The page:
Hydraulic fracturing is expanding rapidly in the US to meet increasing energy demand and requires high volumes of hydrofracking fluid to displace natural gas from shale. Accidental spills and deliberate land application of hydrofracking fluids, which return to the surface during hydrofracking, are common causes of environmental contamination. Since...
Article
Pore velocity-dependent dynamic contact angles provide a mechanism for explaining the formation of fingers/columns in porous media. To study those dynamic contact angles when gravity is present, rectangular capillary tubes were used to facilitate observation of the complete interface without geometric distortion. Results show that the Hoffman [1975...
Conference Paper
Full-text available
Invited Presentation: Second generation bioenergy production on marginal lands of NY & the Northeast.
Article
Full-text available
Fires are the main driver of land degradation in forest areas in Mediterranean sub-humid regions, and are likely to increase as a result of climate and other global changes. To prevent deleterious processes induced by fire, several policies and strategies have been implemented at national and regional scales. We perform a comparative study of polic...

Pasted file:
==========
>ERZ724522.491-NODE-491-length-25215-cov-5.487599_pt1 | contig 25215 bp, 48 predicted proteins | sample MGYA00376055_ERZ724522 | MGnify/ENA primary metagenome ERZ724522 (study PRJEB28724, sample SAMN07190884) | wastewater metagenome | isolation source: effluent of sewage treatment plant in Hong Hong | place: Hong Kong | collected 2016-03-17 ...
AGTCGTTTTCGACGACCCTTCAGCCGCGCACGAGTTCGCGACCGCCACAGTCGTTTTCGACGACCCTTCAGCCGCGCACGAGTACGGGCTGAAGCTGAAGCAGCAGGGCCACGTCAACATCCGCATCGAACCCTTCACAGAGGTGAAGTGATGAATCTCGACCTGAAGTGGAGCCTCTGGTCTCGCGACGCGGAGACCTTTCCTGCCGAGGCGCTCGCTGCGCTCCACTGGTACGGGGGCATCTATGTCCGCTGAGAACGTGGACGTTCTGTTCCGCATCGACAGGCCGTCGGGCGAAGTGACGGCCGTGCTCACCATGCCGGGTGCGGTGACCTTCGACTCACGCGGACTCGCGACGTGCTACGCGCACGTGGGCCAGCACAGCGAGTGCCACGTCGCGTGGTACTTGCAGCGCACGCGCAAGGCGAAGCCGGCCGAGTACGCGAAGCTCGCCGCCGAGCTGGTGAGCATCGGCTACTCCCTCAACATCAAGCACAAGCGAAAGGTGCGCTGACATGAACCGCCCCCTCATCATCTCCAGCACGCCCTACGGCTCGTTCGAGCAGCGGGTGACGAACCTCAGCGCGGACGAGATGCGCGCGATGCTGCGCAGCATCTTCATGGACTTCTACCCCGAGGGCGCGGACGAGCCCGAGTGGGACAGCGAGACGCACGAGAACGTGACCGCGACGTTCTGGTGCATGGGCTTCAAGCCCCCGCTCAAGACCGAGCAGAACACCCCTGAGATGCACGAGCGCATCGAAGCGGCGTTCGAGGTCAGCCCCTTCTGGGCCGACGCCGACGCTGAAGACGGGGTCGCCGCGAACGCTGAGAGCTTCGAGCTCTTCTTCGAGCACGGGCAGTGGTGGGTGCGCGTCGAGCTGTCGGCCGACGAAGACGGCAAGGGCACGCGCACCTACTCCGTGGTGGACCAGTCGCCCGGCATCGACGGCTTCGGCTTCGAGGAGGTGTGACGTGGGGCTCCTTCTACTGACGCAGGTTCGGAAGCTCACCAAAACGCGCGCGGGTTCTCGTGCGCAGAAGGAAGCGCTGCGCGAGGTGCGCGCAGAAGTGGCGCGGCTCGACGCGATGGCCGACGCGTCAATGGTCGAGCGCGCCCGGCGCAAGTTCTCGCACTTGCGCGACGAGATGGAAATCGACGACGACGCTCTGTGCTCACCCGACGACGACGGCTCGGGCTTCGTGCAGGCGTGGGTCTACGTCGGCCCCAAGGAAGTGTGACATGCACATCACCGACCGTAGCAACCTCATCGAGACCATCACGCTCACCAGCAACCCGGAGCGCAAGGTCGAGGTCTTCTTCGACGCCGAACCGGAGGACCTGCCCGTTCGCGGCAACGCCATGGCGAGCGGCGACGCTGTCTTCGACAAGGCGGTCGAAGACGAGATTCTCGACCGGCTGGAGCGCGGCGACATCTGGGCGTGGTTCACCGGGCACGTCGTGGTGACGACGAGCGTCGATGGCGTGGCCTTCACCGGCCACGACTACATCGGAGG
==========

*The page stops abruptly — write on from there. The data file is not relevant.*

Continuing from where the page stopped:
Conference Paper
Full-text available
Despite millions of dollars invested by donor agencies in soil and water conservation practices and other landscape interventions in Ethiopian highlands, and billions of hours of food-for-work farm labour, sediment concentrations in rivers are increasing. Combating these growing sediment loads requires a renewed analysis of the effectiveness of lan...
Article
[2] To explain the dynamic behavior of the matric potential at the wetting front of gravity driven fingers, we take into account the pressure across the interface that is not continuous and depends on the radius of the meniscus, which is a function of pore size and the dynamic contact angle θd. θd depends on a number of factors including velocity o...